IranSource | Understanding and Analyzing a Multifaceted Iran

June 11, 2018
When Iran reached a landmark nuclear agreement with the international community in 2015, Iranian youth were especially happy.

After struggling with sanctions and isolation for many years, young people hoped their country was entering a new chapter in which it would be seen as a constructive actor on the international stage. They were proud of Foreign Minister Javad Zarif, a seasoned diplomat and negotiator, and believed that economic growth would return and that their society would become more politically open.

The US withdrawal from the Joint Comprehensive Plan of Action (JCPOA) at a time of full Iranian compliance has diminished the optimism of Iranian youth and undercut their belief in multilateral diplomacy and the creation of an international consensus. It has also weakened admiration for the United States, which had been the most popular country among Iranian youth.

Young Iranians share many values with Americans such as an emphasis on education, freedom of expression, hard work, economic development, scientific innovation and art and culture. In the aftermath of the US withdrawal, however, there is a sense of betrayal and disappointment among a number of young Iranians who spoke to this analyst – on condition that only their first names be used.

Shima, 35, a lawyer in Tehran, said that she “has no hope of the situation getting better. The US seems to have chosen to remain in a antagonistic relation with Iran regardless of whether Iran abides by its commitments or not.”

Amene, a reformist journalist who covers parliamentary affairs and women’s issues, noted that “after waiting so long for the Iran agreement to bear its fruit, now it’s annulled.”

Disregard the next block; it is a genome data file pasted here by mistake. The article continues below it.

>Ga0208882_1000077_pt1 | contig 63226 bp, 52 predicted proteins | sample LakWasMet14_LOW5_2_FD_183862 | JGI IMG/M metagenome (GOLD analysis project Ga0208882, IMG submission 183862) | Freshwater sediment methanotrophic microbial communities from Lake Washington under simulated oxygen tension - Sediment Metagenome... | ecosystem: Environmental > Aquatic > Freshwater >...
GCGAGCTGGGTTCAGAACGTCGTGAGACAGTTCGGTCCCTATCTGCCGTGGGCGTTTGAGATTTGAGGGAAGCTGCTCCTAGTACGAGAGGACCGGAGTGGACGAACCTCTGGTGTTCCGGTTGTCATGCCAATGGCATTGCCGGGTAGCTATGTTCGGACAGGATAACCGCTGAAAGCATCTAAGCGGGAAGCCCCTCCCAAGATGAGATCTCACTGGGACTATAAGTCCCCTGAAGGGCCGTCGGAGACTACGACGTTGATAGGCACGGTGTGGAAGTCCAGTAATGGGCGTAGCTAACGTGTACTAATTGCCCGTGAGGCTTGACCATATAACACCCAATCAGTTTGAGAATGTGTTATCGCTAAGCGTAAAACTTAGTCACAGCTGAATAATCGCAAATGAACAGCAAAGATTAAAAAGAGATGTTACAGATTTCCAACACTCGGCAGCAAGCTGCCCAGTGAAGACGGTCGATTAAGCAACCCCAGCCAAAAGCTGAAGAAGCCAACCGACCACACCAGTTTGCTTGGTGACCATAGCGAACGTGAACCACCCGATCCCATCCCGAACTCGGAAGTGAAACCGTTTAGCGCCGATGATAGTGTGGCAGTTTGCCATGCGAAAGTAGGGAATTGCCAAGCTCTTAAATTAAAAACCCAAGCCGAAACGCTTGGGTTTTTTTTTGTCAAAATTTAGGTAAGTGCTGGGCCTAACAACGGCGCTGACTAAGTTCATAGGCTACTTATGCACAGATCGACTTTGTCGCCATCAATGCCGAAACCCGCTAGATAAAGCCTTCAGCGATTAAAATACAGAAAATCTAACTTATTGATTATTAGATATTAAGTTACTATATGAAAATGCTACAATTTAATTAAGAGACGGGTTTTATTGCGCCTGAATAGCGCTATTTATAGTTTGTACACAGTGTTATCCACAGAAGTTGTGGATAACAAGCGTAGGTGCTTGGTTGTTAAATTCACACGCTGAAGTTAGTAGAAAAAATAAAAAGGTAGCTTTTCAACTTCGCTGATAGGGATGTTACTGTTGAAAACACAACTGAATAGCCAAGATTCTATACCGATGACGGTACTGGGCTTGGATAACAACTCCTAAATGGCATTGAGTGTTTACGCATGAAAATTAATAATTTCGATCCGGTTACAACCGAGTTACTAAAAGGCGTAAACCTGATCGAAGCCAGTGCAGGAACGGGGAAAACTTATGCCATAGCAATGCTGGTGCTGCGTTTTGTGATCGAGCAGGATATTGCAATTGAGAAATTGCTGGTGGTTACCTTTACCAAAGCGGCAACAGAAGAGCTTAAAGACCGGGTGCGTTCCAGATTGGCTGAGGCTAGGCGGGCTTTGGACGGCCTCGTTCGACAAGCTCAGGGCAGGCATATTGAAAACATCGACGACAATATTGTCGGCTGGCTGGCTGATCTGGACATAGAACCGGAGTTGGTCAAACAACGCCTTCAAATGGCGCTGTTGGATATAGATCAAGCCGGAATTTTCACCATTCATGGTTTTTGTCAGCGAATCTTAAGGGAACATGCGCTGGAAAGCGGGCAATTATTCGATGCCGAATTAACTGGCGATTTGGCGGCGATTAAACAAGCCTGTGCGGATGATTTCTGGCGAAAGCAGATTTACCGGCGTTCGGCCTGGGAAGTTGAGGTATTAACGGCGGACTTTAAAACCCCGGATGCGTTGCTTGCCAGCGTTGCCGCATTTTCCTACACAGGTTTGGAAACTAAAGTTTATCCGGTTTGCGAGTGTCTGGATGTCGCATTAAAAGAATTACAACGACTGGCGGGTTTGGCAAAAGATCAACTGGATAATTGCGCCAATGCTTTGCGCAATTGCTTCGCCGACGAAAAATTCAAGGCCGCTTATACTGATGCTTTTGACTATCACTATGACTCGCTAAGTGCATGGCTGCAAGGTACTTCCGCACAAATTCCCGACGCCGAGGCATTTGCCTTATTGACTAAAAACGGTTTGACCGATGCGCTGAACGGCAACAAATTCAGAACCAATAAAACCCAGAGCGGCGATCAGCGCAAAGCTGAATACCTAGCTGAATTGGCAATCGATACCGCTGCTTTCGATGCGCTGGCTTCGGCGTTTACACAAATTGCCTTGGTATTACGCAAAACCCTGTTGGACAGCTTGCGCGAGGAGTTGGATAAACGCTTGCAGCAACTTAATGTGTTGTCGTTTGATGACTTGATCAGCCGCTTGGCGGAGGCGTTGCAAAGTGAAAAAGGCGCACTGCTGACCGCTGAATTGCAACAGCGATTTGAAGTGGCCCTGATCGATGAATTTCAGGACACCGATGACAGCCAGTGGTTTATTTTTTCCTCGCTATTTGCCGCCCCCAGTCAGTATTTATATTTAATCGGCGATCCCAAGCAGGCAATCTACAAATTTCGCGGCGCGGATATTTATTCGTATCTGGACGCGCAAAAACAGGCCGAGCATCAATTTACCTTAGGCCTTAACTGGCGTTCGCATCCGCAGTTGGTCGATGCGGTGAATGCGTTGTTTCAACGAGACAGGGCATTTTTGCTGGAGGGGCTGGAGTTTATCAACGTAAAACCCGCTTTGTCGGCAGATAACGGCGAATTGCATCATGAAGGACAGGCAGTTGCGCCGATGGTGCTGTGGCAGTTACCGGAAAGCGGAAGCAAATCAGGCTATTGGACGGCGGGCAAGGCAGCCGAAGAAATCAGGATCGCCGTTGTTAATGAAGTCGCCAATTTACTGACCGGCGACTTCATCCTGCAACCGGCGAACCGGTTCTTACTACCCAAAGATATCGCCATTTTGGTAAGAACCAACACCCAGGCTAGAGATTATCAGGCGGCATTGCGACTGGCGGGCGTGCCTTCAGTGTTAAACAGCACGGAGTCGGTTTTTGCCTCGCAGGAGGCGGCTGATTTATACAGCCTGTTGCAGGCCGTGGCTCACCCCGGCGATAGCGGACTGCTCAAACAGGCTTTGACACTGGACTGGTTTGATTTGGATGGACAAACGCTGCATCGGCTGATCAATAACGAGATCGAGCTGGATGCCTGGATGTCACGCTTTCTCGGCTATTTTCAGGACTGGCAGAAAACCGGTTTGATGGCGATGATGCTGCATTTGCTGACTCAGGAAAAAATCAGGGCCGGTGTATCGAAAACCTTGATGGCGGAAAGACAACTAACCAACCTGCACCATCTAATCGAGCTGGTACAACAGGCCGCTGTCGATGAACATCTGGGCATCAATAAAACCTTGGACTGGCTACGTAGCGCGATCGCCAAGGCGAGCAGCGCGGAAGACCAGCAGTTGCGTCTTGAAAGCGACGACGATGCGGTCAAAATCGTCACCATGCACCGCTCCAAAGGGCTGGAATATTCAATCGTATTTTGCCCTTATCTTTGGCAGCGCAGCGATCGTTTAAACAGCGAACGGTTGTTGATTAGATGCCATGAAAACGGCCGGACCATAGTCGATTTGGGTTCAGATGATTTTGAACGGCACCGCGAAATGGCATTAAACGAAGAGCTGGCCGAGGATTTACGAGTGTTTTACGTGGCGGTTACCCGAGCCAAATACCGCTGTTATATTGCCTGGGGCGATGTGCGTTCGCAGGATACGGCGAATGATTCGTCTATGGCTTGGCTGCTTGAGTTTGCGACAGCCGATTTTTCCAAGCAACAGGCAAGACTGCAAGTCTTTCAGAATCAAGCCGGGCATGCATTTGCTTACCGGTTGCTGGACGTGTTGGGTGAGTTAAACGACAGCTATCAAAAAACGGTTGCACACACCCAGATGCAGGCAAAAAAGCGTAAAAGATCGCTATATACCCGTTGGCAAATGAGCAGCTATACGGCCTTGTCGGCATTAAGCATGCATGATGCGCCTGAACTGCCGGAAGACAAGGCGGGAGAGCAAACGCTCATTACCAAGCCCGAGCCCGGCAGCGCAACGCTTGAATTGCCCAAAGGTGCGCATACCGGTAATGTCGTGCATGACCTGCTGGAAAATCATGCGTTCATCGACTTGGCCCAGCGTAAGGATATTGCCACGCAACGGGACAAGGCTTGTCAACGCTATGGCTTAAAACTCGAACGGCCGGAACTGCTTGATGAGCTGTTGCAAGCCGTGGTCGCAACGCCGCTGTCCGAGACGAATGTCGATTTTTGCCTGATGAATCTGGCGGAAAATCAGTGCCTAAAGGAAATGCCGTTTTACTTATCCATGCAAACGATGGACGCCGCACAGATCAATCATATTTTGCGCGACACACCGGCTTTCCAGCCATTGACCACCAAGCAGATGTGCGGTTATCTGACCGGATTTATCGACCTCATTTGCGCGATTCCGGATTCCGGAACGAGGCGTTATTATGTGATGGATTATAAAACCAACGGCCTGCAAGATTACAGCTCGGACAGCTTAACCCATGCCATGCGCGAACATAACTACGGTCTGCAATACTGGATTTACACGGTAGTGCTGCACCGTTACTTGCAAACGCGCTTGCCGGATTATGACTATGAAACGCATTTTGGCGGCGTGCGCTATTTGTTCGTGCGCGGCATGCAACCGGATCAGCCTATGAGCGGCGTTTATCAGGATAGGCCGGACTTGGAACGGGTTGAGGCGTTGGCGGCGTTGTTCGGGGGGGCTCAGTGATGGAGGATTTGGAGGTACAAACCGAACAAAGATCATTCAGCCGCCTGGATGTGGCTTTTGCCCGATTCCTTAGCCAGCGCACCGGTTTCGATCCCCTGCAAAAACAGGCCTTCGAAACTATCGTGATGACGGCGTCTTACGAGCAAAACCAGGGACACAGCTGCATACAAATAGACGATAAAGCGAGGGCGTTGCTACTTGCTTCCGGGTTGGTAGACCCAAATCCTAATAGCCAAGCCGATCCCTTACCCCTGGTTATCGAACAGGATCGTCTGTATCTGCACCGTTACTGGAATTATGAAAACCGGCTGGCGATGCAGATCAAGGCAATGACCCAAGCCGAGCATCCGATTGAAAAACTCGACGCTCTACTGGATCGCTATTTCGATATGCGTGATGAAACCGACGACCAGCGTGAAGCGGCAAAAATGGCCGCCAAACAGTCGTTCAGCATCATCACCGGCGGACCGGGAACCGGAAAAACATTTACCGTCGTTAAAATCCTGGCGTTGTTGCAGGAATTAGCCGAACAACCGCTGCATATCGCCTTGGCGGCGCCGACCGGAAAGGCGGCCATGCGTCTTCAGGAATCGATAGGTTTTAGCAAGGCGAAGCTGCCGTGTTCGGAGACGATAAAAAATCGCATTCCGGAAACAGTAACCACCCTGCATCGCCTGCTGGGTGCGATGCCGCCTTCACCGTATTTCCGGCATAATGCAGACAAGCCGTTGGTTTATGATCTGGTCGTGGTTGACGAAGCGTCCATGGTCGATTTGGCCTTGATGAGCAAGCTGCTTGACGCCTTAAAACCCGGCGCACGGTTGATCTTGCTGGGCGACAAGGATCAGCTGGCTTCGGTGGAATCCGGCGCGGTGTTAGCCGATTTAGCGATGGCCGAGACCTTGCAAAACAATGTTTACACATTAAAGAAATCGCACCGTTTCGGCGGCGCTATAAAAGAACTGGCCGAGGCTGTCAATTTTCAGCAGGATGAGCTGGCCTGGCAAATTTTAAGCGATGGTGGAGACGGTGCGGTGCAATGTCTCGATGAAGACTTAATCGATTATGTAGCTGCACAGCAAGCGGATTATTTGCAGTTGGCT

Faranguiss, another women’s activist, said that the Trump administration is ignoring international agreements and pursuing a unilateral approach on many global issues against the will of the Europeans and much of the rest of the international community.

Mina, another activist, said that the government of President Hassan Rouhani had done everything that was required of it under the JCPOA. She also cited the Trump administration’s unilateralism and in particular its withdrawal from the Paris Climate Accords.

Those who spoke to this analyst and criticized the Trump decision are among the cohort that the US government has asserted it supports. They are critical of repressive Iranian policies on issues such as women’s rights, freedom of the press and the rights of prisoners. Their human rights advocacy has now been undercut by the US withdrawal from the nuclear deal.

Other youth affiliated with more conservative groups and non-partisan individuals have been mocking reformists for having had faith in the JCPOA and international commitments. These hardline youth call for independence and self-sufficiency. They say that Iran should not rely on the US and the “world” in general and should invest in its own human and technological resources to create domestic products that can compete with foreign goods.

The JCPOA was envisioned as a basis for Iran and the US to work together on other issues and rebuild confidence that had been damaged in the past decades. The younger generation, which does not carry bitter personal memories of the 1953 CIA coup that overthrew Iranian Prime Minister Mohammad Mossadegh or the 1979-81 hostage crisis, was particularly enthusiastic about the nuclear agreement and showed this in voting in record numbers for President Rouhani.

Iranian young people had seen international agreements as “sacred” and endowed with credibility by sovereign states. They saw the world as entering a new era of development, peace and human rights in which multilateral decisions were highly cherished and could outweigh war, violence and aggression.

When the JCPOA was reached, young Iranians saw this as a moment of honor for the entire international community. Many were particularly touched by the words of then Secretary of State John Kerry, who recalled the destruction and inhumanity of the Vietnam war in which he fought as a young man.

“I went to war and it became clear to me that I never wanted to go to war again,” Kerry told his fellow negotiators. “That’s what this was all about. Trying to settle these matters through diplomacy and peaceful means. I learned in war the price that is paid when diplomacy fails. And I made a decision that if I ever was lucky enough to be in a position to make a difference, I would try to do so. I think that’s what diplomacy was put in place to achieve, and I know that war is the failure of diplomacy and the failure of leaders to make alternative decisions.”

Tahereh Hadian-Jazy is seeking her PhD and writes on women’s rights in Iran and the Middle East. She holds a masters degree in modern Middle Eastern studies from Oxford University.

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